As we watched the second plane hit, all of these images came back to mind, our standing outside on the observation deck, the ride in the elevators, the inside observation, all so tastefully done, without the tacky plastic experience of the Empire State Building tour. The WTC was pure class, the kind of thing you'd expect in a city that's supposed to be great.

The e-mails with my former classmate started that morning. Neither of us could believe what had happened. Somehow, she started to make contact with others, and those next few days I connected online with a few more grammar school acquaintances. Somehow the WTC events made us more interested in corresponding. I found an eighth grade picture and was able to name every person, and we swapped notes about where some might be now or some story about who had a crush on whom or some particular event that made us remember them, usually fondly. It all seemed to help get through the horrible news as we all grieved.

I would find out a few days later that one of my first bosses died in the attack. He had retired, but had a one-day-a-week consulting job for a pension manager in the WTC. He had a heart attack as he headed down the stairs. The only blessing is that his family had a body to bury, unlike the numerous other families who had only memories. Though I worked for him as a teenager, things he said, jokes he told, and how he guided me are still a part of me and what I do. Tim O'Sullivan was a 6'8" 325 pound Irish giant, whom we suspect had even had green blood. If there was anyone who loved being Irish, it was he, with his infectious humor, and great affection for everyone with whom he worked.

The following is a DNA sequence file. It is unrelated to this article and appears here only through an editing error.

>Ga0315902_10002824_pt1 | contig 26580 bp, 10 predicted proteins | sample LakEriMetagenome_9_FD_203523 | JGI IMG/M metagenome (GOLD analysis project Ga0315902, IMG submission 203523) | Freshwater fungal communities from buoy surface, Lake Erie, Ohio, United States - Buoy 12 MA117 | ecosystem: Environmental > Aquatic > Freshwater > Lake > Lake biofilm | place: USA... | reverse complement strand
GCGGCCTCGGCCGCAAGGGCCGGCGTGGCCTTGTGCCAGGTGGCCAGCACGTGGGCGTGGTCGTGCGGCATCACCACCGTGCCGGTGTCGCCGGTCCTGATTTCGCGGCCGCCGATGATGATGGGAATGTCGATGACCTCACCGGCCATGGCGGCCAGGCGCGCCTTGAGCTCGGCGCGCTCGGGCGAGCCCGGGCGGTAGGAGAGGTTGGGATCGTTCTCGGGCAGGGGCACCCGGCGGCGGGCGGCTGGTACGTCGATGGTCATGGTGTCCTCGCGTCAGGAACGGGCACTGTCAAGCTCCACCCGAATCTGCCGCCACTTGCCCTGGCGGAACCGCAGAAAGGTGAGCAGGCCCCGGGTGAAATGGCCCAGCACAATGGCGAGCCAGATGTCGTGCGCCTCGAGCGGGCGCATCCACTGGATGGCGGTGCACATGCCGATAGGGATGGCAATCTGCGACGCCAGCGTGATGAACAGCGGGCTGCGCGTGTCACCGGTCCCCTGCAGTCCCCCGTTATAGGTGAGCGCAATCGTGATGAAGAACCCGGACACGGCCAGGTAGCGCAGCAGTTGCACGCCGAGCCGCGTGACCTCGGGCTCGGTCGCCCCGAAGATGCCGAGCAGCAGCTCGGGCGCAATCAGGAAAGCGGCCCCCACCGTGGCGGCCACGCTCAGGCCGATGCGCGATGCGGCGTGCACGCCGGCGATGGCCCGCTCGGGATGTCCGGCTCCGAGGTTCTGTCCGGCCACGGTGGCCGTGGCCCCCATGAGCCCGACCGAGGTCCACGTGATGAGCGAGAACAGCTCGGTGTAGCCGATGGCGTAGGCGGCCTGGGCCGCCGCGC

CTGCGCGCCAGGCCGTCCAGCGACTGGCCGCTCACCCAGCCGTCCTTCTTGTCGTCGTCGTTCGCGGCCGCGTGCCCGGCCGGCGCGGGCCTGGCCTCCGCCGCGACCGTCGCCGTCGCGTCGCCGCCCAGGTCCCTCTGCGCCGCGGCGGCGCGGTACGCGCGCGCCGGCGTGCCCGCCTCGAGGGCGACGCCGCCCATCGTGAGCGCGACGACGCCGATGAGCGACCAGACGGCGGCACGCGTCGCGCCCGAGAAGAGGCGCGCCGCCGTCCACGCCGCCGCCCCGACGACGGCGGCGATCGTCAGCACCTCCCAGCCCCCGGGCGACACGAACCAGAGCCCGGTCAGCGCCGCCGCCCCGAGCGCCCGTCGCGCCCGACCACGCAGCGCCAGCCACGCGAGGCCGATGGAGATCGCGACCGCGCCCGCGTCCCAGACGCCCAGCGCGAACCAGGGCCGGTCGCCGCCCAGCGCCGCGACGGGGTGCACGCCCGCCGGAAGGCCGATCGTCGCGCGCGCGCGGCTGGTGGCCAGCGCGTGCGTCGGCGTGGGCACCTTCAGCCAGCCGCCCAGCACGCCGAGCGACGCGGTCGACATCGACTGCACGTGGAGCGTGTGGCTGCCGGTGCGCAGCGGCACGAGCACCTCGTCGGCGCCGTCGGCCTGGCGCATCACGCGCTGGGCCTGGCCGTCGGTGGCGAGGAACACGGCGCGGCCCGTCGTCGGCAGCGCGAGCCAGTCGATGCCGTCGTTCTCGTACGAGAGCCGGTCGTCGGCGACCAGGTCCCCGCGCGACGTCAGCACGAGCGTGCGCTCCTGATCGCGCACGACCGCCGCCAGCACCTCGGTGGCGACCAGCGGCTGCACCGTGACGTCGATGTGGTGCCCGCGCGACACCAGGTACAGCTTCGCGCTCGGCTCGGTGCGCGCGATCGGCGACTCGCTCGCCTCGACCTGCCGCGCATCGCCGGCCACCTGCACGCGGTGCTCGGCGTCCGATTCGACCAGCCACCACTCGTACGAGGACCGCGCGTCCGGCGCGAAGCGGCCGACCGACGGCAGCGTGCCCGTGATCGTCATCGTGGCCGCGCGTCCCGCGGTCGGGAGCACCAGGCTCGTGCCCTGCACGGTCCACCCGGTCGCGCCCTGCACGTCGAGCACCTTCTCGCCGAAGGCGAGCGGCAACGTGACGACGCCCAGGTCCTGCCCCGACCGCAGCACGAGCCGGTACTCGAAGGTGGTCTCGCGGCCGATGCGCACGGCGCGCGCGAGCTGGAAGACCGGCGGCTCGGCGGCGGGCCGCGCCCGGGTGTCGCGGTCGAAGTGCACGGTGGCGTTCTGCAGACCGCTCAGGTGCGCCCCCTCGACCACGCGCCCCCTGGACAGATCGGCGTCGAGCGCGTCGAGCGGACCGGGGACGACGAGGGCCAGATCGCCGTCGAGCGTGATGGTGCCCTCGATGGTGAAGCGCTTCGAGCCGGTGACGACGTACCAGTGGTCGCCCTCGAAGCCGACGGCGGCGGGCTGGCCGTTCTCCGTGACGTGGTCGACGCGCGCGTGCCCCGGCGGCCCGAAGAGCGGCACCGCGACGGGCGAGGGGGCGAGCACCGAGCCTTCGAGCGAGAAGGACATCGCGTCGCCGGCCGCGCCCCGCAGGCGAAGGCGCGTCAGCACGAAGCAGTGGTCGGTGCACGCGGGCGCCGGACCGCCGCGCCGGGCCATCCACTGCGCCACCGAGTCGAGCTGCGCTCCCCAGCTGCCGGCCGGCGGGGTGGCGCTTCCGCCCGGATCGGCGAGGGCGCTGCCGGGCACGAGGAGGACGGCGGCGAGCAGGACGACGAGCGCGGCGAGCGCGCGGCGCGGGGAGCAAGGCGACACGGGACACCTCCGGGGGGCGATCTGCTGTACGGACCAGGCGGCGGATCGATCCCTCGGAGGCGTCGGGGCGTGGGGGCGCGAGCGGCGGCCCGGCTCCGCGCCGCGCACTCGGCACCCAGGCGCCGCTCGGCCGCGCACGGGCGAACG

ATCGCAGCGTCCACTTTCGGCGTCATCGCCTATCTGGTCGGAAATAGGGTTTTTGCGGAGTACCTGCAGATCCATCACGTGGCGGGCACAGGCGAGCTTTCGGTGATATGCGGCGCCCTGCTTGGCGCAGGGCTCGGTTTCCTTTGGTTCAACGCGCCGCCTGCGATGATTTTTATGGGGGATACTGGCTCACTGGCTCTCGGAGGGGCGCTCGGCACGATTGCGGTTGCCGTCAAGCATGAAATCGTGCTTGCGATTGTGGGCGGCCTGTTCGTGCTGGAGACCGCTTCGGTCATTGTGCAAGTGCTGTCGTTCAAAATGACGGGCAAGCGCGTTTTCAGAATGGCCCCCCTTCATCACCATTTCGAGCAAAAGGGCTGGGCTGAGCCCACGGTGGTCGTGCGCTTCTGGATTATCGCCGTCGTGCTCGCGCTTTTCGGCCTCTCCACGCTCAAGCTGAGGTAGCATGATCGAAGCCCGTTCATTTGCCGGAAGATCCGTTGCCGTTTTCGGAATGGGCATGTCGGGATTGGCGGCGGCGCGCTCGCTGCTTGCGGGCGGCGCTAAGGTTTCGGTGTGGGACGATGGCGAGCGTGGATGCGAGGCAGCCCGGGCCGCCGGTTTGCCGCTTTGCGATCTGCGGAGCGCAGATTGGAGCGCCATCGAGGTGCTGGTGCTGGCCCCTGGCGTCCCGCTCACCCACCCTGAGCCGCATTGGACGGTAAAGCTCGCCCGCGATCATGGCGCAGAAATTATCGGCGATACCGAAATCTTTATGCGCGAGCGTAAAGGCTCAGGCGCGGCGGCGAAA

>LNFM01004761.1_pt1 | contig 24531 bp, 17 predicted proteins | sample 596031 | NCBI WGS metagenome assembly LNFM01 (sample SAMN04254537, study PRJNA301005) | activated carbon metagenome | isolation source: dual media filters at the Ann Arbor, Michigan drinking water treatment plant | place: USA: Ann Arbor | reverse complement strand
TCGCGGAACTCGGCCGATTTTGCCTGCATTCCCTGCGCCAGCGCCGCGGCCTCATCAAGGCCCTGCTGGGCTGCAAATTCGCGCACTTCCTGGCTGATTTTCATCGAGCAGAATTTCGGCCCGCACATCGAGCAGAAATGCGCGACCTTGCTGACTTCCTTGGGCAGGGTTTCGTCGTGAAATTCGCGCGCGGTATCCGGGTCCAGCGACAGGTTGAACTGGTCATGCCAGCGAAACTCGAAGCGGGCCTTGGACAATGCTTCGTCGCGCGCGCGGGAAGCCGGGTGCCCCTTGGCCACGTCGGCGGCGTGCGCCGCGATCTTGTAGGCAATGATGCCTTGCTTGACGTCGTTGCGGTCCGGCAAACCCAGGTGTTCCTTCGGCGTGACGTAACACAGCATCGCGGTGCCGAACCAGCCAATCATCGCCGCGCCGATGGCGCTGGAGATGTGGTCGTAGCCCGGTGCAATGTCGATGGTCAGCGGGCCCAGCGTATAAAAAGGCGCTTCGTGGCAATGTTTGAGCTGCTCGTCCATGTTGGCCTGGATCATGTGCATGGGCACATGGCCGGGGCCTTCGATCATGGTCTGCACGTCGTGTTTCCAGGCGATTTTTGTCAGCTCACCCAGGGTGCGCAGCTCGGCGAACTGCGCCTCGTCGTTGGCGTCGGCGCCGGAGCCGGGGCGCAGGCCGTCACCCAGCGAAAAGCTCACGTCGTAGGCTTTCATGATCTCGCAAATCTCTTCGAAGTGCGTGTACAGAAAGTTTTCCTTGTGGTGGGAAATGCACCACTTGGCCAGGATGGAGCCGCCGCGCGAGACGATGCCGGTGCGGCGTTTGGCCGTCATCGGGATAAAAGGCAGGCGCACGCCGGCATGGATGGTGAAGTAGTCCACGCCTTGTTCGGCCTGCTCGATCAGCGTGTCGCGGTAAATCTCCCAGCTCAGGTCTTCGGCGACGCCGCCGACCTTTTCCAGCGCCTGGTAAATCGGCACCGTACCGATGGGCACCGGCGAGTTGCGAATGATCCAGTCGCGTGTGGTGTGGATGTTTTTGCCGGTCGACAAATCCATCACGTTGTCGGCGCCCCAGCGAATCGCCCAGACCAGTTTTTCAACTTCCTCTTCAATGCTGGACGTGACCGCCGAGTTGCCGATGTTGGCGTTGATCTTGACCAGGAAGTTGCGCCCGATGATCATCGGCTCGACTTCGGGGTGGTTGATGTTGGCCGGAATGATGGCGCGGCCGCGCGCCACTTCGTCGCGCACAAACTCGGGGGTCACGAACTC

Print01 was interrupted by 9/11, and for those who were at the show, interest shifted from the show floor to figuring out how to get home. Some of the stories showed incredible ingenuity, and were quite entertaining, and still are to this day. Let's hope that Print05 is memorable for all of the right reasons this time.